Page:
QUESTION: -- Rehman. Now we may not consider him an Islamic terrorist leader, but apparently, Musharraf government does or on the --

MR. MCCORMACK: I'm not aware what -- the meeting you're referring to, Joel.

Yeah, Lambros.

QUESTION: On Kosovo, Mr. McCormack, according to reports, at least five European countries including Greece and Romania fear independence for Kosovo would encourage separatist strains in the Balkans and elsewhere in Europe. Russia is still strongly against it while the U.S. backs the move. Do you (inaudible) those fears? Are you taking them into consideration, too?

MR. MCCORMACK: Lambros, you know what our position is. It's not -- it's unchanged here. We have been in contact with Ambassador Ischinger, who is -- has a troika initiative underway. We'll see if that initiative gains any traction. But we have already defined what the end point is in our view.

QUESTION: According to the same report, EU foreign minister yesterday have asked Kosovo's Albanians not to rush into any unilateral declaration of independence following Saturday's elections in which 50 percent, as you know, Mr. McCormack, of Kosovars did not participate, considering Hashim Thaci as a U.S. puppet. Any comment?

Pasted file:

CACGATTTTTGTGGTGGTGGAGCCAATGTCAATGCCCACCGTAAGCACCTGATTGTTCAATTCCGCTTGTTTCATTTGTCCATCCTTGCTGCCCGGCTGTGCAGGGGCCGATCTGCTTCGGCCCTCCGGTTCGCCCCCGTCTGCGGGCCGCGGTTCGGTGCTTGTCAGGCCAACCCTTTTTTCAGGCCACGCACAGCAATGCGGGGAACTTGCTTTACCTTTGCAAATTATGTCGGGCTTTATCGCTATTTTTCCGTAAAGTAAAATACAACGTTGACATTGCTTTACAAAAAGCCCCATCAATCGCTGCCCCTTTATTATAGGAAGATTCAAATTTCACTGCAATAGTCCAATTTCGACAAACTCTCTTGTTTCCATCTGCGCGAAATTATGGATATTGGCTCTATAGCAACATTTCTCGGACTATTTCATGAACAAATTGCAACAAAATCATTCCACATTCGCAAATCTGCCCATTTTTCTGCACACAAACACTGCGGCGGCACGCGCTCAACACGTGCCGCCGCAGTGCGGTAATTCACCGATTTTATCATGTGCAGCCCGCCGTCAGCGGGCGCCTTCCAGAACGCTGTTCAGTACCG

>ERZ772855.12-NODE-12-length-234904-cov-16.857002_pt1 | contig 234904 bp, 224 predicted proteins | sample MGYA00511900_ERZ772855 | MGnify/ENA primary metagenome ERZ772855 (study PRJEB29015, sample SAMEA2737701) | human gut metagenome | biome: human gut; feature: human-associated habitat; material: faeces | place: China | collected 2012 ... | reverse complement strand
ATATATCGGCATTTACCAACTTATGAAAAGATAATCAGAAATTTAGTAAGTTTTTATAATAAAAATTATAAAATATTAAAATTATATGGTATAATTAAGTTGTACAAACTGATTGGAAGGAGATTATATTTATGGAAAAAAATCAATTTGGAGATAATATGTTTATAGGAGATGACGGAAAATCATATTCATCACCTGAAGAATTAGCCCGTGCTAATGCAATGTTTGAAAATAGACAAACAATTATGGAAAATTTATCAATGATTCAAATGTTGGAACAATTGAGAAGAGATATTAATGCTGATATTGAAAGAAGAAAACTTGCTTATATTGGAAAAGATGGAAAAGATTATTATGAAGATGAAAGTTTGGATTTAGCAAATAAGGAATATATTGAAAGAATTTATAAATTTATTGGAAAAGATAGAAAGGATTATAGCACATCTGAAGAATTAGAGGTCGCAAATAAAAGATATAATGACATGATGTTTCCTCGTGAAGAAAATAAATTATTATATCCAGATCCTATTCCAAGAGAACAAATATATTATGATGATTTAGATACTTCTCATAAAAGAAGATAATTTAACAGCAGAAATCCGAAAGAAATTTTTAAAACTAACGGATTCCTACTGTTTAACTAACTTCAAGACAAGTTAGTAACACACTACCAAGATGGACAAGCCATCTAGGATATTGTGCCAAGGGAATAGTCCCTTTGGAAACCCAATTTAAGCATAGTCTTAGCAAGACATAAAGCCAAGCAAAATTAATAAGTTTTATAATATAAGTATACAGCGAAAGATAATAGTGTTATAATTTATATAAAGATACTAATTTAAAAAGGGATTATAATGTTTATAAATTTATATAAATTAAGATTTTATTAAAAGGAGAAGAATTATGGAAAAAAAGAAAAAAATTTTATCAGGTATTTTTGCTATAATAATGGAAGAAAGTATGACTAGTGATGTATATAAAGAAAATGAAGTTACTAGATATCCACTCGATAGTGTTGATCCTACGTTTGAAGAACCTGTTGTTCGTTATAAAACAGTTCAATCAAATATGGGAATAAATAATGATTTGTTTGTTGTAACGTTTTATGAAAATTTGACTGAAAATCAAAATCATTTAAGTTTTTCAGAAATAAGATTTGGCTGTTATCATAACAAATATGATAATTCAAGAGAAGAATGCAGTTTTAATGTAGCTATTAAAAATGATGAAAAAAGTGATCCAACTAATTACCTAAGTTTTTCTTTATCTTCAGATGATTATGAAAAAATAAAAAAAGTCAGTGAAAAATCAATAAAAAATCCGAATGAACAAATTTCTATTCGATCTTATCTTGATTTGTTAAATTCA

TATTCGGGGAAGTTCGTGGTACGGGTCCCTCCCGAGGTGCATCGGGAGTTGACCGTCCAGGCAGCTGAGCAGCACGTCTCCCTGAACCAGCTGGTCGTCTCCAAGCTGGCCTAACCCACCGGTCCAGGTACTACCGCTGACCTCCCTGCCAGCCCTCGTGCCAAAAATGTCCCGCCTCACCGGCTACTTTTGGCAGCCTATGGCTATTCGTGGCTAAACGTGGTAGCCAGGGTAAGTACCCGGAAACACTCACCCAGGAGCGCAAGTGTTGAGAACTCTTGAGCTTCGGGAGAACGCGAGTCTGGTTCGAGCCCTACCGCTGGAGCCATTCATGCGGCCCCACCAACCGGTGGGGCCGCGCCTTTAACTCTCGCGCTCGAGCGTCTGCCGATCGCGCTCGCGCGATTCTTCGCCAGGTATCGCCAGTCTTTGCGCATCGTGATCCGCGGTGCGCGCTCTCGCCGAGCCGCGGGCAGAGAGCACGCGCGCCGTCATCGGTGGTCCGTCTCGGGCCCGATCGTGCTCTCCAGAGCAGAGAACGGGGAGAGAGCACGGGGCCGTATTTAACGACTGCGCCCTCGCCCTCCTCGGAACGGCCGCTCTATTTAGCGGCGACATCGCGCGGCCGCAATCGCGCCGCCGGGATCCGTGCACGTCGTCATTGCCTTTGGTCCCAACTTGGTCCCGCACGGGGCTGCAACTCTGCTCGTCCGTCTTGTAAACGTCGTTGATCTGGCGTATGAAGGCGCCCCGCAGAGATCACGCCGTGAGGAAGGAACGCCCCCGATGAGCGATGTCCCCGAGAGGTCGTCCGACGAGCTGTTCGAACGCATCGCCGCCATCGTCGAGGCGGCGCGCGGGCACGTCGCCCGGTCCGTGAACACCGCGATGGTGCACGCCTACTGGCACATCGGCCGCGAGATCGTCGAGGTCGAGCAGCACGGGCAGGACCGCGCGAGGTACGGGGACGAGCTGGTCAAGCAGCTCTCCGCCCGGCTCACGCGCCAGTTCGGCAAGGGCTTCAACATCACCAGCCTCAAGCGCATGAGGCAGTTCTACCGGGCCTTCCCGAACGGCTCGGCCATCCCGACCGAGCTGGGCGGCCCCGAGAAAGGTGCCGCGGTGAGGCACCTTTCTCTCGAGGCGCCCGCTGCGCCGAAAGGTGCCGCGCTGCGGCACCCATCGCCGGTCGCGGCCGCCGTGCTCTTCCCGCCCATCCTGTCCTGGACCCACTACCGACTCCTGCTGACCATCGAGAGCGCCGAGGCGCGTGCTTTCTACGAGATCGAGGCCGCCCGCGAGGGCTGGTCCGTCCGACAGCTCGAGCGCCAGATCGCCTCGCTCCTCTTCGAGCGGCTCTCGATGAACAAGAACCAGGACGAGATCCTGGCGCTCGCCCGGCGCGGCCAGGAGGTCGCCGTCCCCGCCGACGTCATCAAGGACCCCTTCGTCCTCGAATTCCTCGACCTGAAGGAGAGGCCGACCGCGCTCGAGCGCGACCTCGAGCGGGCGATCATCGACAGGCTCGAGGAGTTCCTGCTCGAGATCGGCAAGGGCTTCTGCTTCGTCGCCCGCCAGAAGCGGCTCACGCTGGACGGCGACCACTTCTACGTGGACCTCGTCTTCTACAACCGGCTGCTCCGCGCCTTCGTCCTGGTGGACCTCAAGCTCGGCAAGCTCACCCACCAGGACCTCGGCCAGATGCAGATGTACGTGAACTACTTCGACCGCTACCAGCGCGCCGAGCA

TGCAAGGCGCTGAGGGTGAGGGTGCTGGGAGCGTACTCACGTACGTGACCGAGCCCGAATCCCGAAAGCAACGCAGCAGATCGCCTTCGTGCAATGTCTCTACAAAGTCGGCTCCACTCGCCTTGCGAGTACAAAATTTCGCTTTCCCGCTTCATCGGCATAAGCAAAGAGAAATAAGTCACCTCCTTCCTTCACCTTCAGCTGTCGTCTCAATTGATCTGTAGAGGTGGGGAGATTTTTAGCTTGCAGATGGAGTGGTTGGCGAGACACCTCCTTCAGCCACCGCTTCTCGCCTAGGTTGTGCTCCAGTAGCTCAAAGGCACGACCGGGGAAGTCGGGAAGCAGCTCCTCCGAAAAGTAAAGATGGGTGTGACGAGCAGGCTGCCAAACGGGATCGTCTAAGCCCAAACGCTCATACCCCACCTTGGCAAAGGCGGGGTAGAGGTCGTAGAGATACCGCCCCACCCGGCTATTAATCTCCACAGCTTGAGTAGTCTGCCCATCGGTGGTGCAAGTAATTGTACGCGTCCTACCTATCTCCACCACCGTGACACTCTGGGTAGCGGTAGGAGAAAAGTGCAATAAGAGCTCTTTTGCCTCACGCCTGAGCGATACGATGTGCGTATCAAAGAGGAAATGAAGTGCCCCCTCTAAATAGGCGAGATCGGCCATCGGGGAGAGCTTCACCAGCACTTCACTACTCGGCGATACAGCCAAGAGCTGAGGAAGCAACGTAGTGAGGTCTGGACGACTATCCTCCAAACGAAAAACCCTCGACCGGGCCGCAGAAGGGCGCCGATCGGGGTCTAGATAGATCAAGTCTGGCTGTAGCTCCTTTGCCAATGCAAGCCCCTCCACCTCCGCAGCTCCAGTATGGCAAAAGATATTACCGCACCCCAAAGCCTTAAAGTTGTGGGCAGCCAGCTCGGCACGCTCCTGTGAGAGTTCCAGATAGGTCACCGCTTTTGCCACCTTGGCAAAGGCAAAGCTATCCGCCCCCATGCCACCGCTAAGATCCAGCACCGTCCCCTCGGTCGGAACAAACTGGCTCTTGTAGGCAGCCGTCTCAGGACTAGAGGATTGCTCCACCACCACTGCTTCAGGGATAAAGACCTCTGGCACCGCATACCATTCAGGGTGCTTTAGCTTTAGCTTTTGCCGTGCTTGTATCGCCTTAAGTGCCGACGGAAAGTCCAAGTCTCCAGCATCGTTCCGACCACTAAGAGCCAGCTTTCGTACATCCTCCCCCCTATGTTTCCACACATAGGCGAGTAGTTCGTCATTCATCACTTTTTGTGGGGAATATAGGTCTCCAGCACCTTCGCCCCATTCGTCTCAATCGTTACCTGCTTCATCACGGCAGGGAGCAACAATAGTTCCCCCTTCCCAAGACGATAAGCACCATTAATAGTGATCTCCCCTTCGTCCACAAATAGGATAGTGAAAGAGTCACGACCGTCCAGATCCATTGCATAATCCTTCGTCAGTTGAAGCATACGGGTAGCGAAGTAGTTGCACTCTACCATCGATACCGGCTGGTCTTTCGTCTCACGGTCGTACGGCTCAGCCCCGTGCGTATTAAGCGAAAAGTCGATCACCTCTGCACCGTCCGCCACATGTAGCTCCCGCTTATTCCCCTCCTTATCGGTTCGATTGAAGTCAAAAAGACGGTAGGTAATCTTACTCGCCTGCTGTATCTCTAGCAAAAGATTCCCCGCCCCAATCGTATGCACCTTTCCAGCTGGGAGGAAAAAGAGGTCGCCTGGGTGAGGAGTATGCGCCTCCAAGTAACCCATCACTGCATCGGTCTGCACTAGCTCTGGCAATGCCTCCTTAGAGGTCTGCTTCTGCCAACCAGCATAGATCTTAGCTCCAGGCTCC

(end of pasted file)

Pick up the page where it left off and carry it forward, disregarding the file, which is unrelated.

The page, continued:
MR. MCCORMACK: Yeah, I think that we have echoed those sentiments. But that doesn't -- that doesn't mean that our policy has changed. We still believe the end point is Kosovo independence.

QUESTION: What's that? That Hashim Thaci is a U.S. puppet or the EU position that they shouldn't rush into --

MR. MCCORMACK: No, the EU position.


QUESTION: Do you have anything to say about the case of the AP photographer in Iraq who may be charged with espionage?

QUESTION: MNFI and DOD are handling that.


QUESTION: Can we return to the case of the Saudi rape victim and her punishment?


QUESTION: Are you going to exert any pressure on the Saudi Government that this constitutes some kind of human rights violation?

MR. MCCORMACK: Well, it is within -- it is within their ability to take a look at this sentence and to make changes in it. I'm sure that, however, rests entirely in their hands. We have expressed our astonishment at such a sentence. I think that when you look at the crime and the fact that now the victim is punished, I think that causes a fair degree of surprise and astonishment. But it is within the power of the Saudi Government to take a look at the verdict and change it.